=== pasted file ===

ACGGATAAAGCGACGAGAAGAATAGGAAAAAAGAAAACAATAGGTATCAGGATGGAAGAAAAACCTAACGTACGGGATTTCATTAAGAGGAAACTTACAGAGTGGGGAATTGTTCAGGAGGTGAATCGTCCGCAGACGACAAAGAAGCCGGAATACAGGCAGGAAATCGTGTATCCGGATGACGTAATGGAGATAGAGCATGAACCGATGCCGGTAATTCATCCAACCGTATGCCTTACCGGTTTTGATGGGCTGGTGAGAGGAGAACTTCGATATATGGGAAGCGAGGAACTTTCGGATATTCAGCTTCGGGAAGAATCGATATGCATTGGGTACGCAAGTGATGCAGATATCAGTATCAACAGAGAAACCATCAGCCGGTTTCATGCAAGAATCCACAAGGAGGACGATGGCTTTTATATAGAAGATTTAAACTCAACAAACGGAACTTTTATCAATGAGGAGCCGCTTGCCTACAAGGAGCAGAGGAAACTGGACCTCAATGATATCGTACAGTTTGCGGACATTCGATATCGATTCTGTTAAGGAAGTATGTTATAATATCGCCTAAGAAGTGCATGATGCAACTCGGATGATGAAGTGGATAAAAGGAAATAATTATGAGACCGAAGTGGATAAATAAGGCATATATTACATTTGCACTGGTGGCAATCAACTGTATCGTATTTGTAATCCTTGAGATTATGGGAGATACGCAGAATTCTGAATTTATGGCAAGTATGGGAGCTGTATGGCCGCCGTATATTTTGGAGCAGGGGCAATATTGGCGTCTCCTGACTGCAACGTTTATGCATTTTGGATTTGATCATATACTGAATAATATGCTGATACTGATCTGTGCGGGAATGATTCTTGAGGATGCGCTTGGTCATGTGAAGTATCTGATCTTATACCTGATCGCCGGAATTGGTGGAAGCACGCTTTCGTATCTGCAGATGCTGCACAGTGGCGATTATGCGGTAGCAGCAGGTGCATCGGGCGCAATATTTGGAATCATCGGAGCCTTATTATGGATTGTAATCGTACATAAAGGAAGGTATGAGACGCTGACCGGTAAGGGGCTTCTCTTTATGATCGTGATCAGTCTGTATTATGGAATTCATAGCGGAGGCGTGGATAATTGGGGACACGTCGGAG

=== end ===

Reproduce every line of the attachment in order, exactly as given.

ACGGATAAAGCGACGAGAAGAATAGGAAAAAAGAAAACAATAGGTATCAGGATGGAAGAAAAACCTAACGTACGGGATTTCATTAAGAGGAAACTTACAGAGTGGGGAATTGTTCAGGAGGTGAATCGTCCGCAGACGACAAAGAAGCCGGAATACAGGCAGGAAATCGTGTATCCGGATGACGTAATGGAGATAGAGCATGAACCGATGCCGGTAATTCATCCAACCGTATGCCTTACCGGTTTTGATGGGCTGGTGAGAGGAGAACTTCGATATATGGGAAGCGAGGAACTTTCGGATATTCAGCTTCGGGAAGAATCGATATGCATTGGGTACGCAAGTGATGCAGATATCAGTATCAACAGAGAAACCATCAGCCGGTTTCATGCAAGAATCCACAAGGAGGACGATGGCTTTTATATAGAAGATTTAAACTCAACAAACGGAACTTTTATCAATGAGGAGCCGCTTGCCTACAAGGAGCAGAGGAAACTGGACCTCAATGATATCGTACAGTTTGCGGACATTCGATATCGATTCTGTTAAGGAAGTATGTTATAATATCGCCTAAGAAGTGCATGATGCAACTCGGATGATGAAGTGGATAAAAGGAAATAATTATGAGACCGAAGTGGATAAATAAGGCATATATTACATTTGCACTGGTGGCAATCAACTGTATCGTATTTGTAATCCTTGAGATTATGGGAGATACGCAGAATTCTGAATTTATGGCAAGTATGGGAGCTGTATGGCCGCCGTATATTTTGGAGCAGGGGCAATATTGGCGTCTCCTGACTGCAACGTTTATGCATTTTGGATTTGATCATATACTGAATAATATGCTGATACTGATCTGTGCGGGAATGATTCTTGAGGATGCGCTTGGTCATGTGAAGTATCTGATCTTATACCTGATCGCCGGAATTGGTGGAAGCACGCTTTCGTATCTGCAGATGCTGCACAGTGGCGATTATGCGGTAGCAGCAGGTGCATCGGGCGCAATATTTGGAATCATCGGAGCCTTATTATGGATTGTAATCGTACATAAAGGAAGGTATGAGACGCTGACCGGTAAGGGGCTTCTCTTTATGATCGTGATCAGTCTGTATTATGGAATTCATAGCGGAGGCGTGGATAATTGGGGACACGTCGGAG